Taoiseach says Nama allegations are serious
Two Garda investigations under way, Dáil told
Taoiseach Enda Kenny said a complaint made by Nama against a former employee “is at a very advanced stage”.
Allegations about inappropriate behaviour at Nama are being taken “very seriously” and they are a matter of “concern and substance”, Taoiseach Enda Kenny has told the Dáil.
Mr Kenny confirmed two separate Garda investigations were under way and he said a complaint made by Nama against a former employee “is at a very advanced stage”.
Gardaí had received a separate complaint in August from a firm of solicitors relating to the alleged disclosure of information by Nama.
Nama has responsibility for €74 billion in loans and is the largest property management company in the world.
Mr Kenny said the Garda was awaiting receipt of further documentation from the solicitors concerned and “will fully investigate any allegations of criminal activity”.
Independent TD Stephen Donnelly had suggested an independent review of systems and procedures at Nama might be urgently necessary if the Taoiseach was not happy that they were as good as they could possibly be.
Mr Kenny said he was not in touch with Nama “because of the provisions that exist, but the Minister for Finance is in touch with Nama in respect of official matters”.
The Taoiseach added that following the conclusion of the two Garda investigations, “if the Garda follow through on the second one”, it was clearly “an issue the Minister would be cognisant of, taking into account the constraints upon him as a citizen or public representative in terms of the law”.
Mr Donnelly warned it was possible the State could be exposed to “very significant costs if an aggrieved party sought and was awarded damages for potential wrong behaviour”.
He said the allegations, regardless of whether they were true or not, “compromise Nama’s ability while they are left untested and the agency cannot do the best job it can in returning as much money to the State as possible”.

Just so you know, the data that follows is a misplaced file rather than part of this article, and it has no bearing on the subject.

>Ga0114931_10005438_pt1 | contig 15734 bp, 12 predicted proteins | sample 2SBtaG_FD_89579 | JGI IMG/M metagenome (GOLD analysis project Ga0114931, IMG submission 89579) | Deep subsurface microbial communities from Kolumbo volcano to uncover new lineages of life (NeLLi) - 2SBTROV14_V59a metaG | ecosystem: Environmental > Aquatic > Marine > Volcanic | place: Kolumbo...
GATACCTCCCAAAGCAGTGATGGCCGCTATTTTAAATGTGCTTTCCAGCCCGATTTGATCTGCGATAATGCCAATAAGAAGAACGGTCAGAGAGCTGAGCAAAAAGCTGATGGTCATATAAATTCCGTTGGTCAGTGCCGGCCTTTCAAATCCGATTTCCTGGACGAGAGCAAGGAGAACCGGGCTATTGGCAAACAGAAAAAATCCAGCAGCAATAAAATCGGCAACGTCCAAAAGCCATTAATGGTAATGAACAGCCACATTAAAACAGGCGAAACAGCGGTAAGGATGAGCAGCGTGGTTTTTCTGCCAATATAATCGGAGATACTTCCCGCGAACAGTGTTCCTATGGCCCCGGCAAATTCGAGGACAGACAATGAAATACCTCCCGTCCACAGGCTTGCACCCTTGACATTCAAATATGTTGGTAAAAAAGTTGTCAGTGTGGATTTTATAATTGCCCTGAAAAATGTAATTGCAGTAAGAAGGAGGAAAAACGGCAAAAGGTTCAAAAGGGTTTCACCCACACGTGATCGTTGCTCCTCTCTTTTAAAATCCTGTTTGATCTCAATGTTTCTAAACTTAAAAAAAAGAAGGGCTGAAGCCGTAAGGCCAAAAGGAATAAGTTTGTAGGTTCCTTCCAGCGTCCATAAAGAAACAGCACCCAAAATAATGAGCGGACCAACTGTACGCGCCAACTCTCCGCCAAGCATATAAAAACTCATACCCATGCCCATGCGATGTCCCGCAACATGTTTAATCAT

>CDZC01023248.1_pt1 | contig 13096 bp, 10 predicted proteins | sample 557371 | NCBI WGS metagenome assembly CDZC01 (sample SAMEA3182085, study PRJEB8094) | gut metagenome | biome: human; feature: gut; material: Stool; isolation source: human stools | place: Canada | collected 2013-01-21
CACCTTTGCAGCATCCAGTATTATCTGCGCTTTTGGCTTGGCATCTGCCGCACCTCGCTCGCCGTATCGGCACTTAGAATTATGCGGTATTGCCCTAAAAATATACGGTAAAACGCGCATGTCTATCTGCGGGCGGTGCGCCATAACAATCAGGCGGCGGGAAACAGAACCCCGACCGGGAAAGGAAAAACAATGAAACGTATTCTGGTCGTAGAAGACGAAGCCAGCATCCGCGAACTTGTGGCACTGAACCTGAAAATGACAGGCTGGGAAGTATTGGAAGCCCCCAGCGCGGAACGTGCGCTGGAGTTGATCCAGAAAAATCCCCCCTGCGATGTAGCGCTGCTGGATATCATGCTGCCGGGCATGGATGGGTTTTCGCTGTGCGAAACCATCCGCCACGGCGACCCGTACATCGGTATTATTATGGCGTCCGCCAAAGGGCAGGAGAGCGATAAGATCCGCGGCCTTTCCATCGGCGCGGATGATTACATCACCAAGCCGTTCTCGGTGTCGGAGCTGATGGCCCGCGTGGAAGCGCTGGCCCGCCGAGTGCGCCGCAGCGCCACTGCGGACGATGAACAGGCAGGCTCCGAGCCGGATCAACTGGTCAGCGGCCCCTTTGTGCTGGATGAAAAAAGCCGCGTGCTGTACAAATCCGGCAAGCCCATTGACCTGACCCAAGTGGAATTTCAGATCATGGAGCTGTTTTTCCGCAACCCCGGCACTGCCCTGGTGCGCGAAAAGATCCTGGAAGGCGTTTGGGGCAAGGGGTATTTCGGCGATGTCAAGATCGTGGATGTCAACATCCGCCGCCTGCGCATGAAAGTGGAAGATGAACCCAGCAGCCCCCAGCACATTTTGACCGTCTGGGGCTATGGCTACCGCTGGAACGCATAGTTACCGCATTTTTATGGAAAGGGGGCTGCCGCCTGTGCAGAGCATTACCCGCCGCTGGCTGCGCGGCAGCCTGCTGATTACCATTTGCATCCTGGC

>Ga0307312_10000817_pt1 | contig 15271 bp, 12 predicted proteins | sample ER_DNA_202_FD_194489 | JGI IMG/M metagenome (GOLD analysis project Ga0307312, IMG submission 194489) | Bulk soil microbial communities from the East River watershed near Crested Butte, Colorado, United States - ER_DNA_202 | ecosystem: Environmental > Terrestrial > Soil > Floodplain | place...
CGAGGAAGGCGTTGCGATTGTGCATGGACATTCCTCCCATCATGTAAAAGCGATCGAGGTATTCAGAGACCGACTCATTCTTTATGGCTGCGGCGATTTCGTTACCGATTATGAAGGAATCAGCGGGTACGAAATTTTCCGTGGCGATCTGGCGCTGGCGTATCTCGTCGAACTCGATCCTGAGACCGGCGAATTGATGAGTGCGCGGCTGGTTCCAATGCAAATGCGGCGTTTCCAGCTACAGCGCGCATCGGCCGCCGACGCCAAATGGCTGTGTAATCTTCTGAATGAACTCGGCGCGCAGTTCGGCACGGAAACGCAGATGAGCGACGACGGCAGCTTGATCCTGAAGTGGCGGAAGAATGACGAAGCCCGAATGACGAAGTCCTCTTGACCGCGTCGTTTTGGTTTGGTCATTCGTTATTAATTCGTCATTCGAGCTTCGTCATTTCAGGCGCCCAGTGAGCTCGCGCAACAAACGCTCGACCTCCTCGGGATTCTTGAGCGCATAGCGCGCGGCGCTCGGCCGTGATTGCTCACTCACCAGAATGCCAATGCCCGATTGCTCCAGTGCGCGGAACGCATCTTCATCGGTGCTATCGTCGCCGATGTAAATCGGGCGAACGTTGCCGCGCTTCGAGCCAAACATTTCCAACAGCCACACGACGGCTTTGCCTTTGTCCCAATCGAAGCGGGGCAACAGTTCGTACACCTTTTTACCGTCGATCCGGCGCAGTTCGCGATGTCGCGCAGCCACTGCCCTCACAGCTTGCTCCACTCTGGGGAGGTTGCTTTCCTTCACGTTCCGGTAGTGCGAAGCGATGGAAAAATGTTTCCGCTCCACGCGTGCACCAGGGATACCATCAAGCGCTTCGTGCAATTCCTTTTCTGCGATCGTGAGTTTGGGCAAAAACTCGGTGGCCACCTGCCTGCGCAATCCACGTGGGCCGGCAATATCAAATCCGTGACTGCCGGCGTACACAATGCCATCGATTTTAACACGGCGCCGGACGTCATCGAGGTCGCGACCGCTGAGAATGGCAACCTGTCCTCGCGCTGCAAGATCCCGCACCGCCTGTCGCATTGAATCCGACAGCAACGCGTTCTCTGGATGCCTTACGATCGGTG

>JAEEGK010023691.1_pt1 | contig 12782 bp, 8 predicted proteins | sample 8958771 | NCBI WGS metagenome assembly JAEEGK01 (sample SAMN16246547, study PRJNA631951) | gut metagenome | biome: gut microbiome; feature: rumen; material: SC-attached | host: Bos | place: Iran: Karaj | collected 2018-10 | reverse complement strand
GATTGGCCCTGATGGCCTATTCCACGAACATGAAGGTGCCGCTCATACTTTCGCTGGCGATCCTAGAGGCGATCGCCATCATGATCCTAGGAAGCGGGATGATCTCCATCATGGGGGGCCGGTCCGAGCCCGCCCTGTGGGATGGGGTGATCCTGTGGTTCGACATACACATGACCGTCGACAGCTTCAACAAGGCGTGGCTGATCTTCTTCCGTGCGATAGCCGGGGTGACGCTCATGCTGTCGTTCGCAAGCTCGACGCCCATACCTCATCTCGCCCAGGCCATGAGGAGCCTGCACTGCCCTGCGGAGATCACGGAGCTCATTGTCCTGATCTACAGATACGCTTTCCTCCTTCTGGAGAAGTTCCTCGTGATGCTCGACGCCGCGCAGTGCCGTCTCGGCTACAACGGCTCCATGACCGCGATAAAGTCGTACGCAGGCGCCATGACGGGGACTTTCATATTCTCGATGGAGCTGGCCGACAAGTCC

He said a potential bidder for Nama assets may decide not to bid because they feel “other bidders have access to confidential information which they do not”.
Mr Donnelly said the allegations were not new and first surfaced in 2011. “Since 2011 and the initial allegations, what steps has the Government taken to ensure no leaking of confidential information from Nama can take place?” he asked.
He also asked if Mr Kenny was satisfied that the agency was now “watertight”.
‘Veil of secrecy’
The Wicklow TD said that an organisation as powerful as Nama, dealing with such sensitive information, “should never have been set up under the veil of secrecy that prevails”. He accepted it was not established by the Government but he said “Nama must be above reproach”.
Mr Kenny said there were specific offences under the 2009 Nama Act regarding the inappropriate disclosure of confidential information.
He told Mr Donnelly that Nama had been informed by a journalist over the weekend that certain allegations had been made by a former employee about the activities of current and former Nama staff.
Mr Kenny added that “Nama has not been contacted by the Garda to date in connection with the allegations”.
Mr Donnelly said only the Government could establish an independent external review of systems. “The Garda cannot do it, it is not set up to do that. Nama cannot do it. Nobody can investigate itself in that way.”